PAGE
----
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Schools Good british university?

  1. Jun 24, 2010 #1
    hey guys, im applying for uni in a few months, anyone recommend some uk unis?

  2. jcsd
  3. Jun 24, 2010 #2
    What's the degree and subject? Some unis are better than others depending on the course (but for undergrad there's not a huge difference).
  4. Jun 24, 2010 #3
  5. Jun 24, 2010 #4
    Oxbridge is undoubtedly good, but don't let anyone tell you that it's the be all and end all of British universities. I did my BA/MA and PhD in physics at Cambridge and while it is a wonderful place to be, there are a dozen or more universities in the UK that I would happily have studied at.

    As said already, don't worry too much about where you go for your undergrad work. What really counts is the type of mark you get at the end and where you go to do graduate work.
  6. Jun 25, 2010 #5
    A 'good university' is something that is a lot more personal that you probably realise at the moment. You need to be living in the right place, have the right set up and have the right motivating factors: all for you. These key factors will vary from place to place - a given university might have an outstanding record in teaching but when you go for a visit, you feel rigidly uncomfortable in the atmosphere. It happens - which is why you need to go and see universities for yourself.

    If you're completely stuck for ideas, then looking at university league tables is a starting point - but just keep in mind that these are simply a guide. There is much to be gained from visiting the university and speaking to current students or lecturers at open days.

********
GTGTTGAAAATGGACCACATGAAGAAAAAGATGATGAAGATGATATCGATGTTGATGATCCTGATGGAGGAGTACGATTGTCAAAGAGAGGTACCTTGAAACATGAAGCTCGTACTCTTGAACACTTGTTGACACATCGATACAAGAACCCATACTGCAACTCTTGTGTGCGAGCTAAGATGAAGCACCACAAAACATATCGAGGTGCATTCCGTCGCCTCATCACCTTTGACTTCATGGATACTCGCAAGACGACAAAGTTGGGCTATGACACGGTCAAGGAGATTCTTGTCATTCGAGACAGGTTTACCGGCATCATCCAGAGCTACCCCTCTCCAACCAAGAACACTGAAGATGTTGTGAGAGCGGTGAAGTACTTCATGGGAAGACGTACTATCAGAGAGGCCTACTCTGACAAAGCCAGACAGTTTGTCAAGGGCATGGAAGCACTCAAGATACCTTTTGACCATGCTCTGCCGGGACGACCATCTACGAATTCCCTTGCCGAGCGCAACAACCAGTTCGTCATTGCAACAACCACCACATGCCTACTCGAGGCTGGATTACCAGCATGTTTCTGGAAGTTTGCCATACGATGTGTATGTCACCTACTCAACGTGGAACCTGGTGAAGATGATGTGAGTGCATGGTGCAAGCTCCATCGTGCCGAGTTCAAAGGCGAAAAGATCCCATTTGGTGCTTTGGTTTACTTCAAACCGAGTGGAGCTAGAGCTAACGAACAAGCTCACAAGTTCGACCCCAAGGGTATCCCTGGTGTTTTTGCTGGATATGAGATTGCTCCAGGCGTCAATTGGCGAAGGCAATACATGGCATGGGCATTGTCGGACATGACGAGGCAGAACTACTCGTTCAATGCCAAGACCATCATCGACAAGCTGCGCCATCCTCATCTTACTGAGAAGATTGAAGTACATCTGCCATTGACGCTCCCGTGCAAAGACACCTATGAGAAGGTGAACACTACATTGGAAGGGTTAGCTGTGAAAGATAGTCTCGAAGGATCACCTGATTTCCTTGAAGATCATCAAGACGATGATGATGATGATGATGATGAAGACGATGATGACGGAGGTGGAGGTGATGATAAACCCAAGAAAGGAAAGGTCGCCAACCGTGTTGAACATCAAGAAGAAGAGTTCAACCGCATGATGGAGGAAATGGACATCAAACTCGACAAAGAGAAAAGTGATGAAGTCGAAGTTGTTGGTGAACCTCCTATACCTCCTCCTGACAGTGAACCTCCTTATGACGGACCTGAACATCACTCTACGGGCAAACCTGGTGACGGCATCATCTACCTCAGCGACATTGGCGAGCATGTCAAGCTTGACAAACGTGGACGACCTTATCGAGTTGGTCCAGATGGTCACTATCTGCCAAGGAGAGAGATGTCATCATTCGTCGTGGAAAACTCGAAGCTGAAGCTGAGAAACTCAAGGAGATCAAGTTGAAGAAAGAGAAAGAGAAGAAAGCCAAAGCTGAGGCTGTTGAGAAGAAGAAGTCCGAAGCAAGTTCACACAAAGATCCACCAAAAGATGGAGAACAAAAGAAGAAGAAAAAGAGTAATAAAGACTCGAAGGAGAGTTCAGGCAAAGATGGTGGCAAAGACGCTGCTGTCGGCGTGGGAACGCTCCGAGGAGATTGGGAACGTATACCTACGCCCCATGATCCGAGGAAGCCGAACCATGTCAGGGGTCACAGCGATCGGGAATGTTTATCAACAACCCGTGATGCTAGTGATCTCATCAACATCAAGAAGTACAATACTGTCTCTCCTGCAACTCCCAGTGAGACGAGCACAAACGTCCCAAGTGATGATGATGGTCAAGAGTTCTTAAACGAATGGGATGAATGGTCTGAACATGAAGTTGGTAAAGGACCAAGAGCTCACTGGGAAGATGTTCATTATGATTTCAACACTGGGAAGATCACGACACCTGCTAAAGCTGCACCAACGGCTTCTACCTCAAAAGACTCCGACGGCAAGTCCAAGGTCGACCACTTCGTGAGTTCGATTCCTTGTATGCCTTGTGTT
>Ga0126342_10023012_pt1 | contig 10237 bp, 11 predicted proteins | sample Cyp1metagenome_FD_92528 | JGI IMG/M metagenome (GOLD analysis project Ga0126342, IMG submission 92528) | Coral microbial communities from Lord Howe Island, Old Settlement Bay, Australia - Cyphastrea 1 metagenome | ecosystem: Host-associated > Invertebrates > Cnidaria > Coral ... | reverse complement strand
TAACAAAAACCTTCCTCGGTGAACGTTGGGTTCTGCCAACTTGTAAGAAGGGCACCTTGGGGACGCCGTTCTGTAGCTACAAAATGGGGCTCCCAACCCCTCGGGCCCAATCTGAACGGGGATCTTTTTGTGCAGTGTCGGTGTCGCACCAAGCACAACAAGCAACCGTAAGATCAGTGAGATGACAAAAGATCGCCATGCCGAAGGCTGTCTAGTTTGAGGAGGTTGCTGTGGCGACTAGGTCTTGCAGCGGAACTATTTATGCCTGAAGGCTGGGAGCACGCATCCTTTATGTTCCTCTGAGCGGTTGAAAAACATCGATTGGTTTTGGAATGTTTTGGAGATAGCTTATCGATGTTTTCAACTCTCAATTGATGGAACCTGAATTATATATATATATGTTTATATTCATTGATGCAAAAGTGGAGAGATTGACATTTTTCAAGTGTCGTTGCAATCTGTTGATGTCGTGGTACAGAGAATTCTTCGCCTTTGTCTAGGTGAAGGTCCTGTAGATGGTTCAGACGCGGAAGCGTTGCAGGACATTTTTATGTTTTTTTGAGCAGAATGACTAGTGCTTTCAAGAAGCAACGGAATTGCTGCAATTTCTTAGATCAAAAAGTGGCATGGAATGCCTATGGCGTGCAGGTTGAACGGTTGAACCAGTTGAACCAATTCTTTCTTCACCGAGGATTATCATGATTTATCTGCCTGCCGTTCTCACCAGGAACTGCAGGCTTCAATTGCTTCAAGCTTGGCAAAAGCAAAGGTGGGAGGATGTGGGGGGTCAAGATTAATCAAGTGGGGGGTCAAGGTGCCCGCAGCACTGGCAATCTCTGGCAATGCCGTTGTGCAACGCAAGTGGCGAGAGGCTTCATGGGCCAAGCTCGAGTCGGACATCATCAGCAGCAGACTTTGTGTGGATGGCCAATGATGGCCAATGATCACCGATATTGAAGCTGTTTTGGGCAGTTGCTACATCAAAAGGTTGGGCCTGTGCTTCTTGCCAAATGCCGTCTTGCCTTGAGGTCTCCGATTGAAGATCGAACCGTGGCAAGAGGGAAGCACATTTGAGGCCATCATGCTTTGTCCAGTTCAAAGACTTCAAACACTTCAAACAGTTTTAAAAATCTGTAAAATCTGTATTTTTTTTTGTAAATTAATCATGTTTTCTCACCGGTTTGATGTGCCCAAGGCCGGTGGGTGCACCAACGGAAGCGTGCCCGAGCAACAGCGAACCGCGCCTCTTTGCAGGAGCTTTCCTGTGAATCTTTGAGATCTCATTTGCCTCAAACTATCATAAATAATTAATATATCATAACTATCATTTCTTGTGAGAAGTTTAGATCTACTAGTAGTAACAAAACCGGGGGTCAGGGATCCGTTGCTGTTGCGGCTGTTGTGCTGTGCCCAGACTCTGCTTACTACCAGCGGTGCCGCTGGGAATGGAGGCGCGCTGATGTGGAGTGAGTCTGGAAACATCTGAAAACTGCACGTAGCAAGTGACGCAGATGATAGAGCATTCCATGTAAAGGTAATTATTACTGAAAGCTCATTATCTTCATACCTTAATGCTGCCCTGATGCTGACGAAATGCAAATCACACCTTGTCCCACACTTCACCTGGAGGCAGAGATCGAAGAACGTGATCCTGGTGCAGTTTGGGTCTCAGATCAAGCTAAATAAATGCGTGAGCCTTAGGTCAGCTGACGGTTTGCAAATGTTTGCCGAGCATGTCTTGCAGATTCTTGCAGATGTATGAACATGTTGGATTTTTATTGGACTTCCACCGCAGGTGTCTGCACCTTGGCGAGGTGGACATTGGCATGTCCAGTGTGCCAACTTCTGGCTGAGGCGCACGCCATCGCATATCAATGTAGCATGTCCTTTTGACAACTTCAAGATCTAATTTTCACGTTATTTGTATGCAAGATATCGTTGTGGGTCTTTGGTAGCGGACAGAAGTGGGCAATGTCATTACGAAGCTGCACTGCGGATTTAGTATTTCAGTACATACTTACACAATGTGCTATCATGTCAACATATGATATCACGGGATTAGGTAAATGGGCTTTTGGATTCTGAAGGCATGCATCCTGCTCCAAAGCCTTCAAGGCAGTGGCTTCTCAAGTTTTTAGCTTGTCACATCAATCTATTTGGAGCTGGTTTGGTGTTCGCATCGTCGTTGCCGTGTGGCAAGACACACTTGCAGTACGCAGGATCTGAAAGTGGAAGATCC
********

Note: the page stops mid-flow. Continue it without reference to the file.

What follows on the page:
The Times and the Guardian run university tables where they rank courses based on a number of factors:


  7. Jun 25, 2010 #6
    I'd definitely echo what everyone else has said - there's a lot of good universities in the UK for physics, each with a very different feel. My one piece of advice is definitely visit every university you apply to, if possible. I found it not only interesting (I don't come from a family background of Universities), but it instantly became clear to me where I would be comfortable learning.

    You'll learn a lot of the same stuff where ever you go, at undergraduate it's definitely a very personal choice. If you are applying for a MPhys degree which involves a one or two year research project, I would keep in mind what you think your interests might be (obviously you don't exactly know) - if you have some interest in theory, make sure there are some theorists you could work for etc. It won't matter too much the area, any experience is good experience at undergraduate. I would also attempt to find out how much opportunity there is for "Research Experience" outside of Uni time - e.g. in the summer. I found my experiences in this really useful, both in experimental and theoretical projects.
  8. Jun 25, 2010 #7
    Indeed. And I would personally trust the Times league table over the Guardian one (which has Royal Holloway as the second best university in the country for physics :rofl:). But as has been said many, many times (and by fasterthanjoao above), they are just a guide.
    This is probably the best approach. I was going to go to Manchester Uni to do an MSc, as it has a great astrophysics department (even though the uni is ranked ~30th in league tables!) However, after visiting I realised that I couldn't spend a year in Manchester - the area was just not right for me.

    So, decide on what your main interests are, look for unis that offer what you want, and then visit them. (And since you want suggestions, some unis with good physics departments that aren't necessarily near the top of league tables are Birmingham, Leicester, Manchester, Southampton, Bristol, Durham and Sheffield. There will be more however! :smile:)
  9. Jun 25, 2010 #8
    thanks all
  10. Jun 26, 2010 #9
    I'm pretty shocked that nobody has suggested Imperial College London, which is one of the best universities in the UK for physics. Last year it was ranked 5th in the world league tables on par with Oxford. It has been known as the UK's version of MIT.
  11. Jun 26, 2010 #10
    Yes, I agree, Imperial has a very renowned physics department, I personally think that Cambridge and Imperial are 2 of the best places in the UK for physics. Also if you're interested in theoretical physics Imperial is a world class institution of the highest par.